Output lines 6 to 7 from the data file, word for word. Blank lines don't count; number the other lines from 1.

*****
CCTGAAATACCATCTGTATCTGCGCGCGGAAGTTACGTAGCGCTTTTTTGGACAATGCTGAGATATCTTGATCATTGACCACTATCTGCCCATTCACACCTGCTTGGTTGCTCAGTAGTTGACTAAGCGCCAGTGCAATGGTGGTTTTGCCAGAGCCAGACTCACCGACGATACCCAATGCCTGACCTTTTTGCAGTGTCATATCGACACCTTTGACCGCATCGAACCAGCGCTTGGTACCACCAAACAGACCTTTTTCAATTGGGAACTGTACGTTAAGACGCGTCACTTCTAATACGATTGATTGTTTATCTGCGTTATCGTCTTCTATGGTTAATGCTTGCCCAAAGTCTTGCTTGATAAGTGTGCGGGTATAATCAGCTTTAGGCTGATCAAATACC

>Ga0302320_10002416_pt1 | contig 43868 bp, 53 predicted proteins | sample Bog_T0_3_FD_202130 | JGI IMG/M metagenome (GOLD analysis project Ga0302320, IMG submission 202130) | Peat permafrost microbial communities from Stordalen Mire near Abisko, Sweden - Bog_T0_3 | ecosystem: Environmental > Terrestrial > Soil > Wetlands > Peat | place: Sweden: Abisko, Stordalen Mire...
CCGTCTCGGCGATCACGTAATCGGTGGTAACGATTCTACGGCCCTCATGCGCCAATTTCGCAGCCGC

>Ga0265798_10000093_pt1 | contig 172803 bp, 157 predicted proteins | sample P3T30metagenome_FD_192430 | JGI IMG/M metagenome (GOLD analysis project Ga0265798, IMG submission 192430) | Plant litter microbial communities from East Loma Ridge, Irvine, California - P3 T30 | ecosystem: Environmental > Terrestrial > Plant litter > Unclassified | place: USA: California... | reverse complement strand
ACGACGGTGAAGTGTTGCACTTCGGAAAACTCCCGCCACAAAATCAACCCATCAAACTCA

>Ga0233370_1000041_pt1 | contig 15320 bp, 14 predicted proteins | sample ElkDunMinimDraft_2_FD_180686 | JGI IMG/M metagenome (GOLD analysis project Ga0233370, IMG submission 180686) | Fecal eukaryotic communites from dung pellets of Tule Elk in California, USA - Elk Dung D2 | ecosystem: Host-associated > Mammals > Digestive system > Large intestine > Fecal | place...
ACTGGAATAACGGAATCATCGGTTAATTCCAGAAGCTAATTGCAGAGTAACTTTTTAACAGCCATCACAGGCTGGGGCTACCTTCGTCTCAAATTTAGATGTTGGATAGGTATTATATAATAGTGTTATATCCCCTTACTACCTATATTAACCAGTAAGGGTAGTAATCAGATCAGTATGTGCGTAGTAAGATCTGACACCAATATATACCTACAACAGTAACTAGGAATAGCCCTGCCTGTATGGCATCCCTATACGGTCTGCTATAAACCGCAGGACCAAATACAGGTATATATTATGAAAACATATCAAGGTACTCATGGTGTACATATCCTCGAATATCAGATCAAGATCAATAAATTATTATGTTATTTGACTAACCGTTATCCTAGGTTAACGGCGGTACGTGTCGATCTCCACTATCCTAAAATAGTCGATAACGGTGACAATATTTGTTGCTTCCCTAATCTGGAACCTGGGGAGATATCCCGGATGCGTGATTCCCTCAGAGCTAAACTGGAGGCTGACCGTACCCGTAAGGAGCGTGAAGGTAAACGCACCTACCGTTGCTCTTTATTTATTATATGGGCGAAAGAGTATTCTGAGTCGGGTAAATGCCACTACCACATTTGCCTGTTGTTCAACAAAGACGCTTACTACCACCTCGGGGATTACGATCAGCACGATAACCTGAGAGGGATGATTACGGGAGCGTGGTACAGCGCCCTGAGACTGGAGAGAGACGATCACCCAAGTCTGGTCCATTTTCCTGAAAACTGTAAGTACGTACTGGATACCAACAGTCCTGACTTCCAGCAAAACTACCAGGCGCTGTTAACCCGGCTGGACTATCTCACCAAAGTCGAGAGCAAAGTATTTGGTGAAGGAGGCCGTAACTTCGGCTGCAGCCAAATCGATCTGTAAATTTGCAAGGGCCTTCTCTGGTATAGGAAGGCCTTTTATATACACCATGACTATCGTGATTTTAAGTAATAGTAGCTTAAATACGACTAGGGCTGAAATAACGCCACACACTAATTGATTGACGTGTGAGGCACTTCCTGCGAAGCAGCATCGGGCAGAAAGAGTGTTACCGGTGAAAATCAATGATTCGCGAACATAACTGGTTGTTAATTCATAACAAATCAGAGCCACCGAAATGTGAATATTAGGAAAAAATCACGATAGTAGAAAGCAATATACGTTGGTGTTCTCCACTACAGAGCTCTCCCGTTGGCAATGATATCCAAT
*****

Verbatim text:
>Ga0233370_1000041_pt1 | contig 15320 bp, 14 predicted proteins | sample ElkDunMinimDraft_2_FD_180686 | JGI IMG/M metagenome (GOLD analysis project Ga0233370, IMG submission 180686) | Fecal eukaryotic communites from dung pellets of Tule Elk in California, USA - Elk Dung D2 | ecosystem: Host-associated > Mammals > Digestive system > Large intestine > Fecal | place...
ACTGGAATAACGGAATCATCGGTTAATTCCAGAAGCTAATTGCAGAGTAACTTTTTAACAGCCATCACAGGCTGGGGCTACCTTCGTCTCAAATTTAGATGTTGGATAGGTATTATATAATAGTGTTATATCCCCTTACTACCTATATTAACCAGTAAGGGTAGTAATCAGATCAGTATGTGCGTAGTAAGATCTGACACCAATATATACCTACAACAGTAACTAGGAATAGCCCTGCCTGTATGGCATCCCTATACGGTCTGCTATAAACCGCAGGACCAAATACAGGTATATATTATGAAAACATATCAAGGTACTCATGGTGTACATATCCTCGAATATCAGATCAAGATCAATAAATTATTATGTTATTTGACTAACCGTTATCCTAGGTTAACGGCGGTACGTGTCGATCTCCACTATCCTAAAATAGTCGATAACGGTGACAATATTTGTTGCTTCCCTAATCTGGAACCTGGGGAGATATCCCGGATGCGTGATTCCCTCAGAGCTAAACTGGAGGCTGACCGTACCCGTAAGGAGCGTGAAGGTAAACGCACCTACCGTTGCTCTTTATTTATTATATGGGCGAAAGAGTATTCTGAGTCGGGTAAATGCCACTACCACATTTGCCTGTTGTTCAACAAAGACGCTTACTACCACCTCGGGGATTACGATCAGCACGATAACCTGAGAGGGATGATTACGGGAGCGTGGTACAGCGCCCTGAGACTGGAGAGAGACGATCACCCAAGTCTGGTCCATTTTCCTGAAAACTGTAAGTACGTACTGGATACCAACAGTCCTGACTTCCAGCAAAACTACCAGGCGCTGTTAACCCGGCTGGACTATCTCACCAAAGTCGAGAGCAAAGTATTTGGTGAAGGAGGCCGTAACTTCGGCTGCAGCCAAATCGATCTGTAAATTTGCAAGGGCCTTCTCTGGTATAGGAAGGCCTTTTATATACACCATGACTATCGTGATTTTAAGTAATAGTAGCTTAAATACGACTAGGGCTGAAATAACGCCACACACTAATTGATTGACGTGTGAGGCACTTCCTGCGAAGCAGCATCGGGCAGAAAGAGTGTTACCGGTGAAAATCAATGATTCGCGAACATAACTGGTTGTTAATTCATAACAAATCAGAGCCACCGAAATGTGAATATTAGGAAAAAATCACGATAGTAGAAAGCAATATACGTTGGTGTTCTCCACTACAGAGCTCTCCCGTTGGCAATGATATCCAAT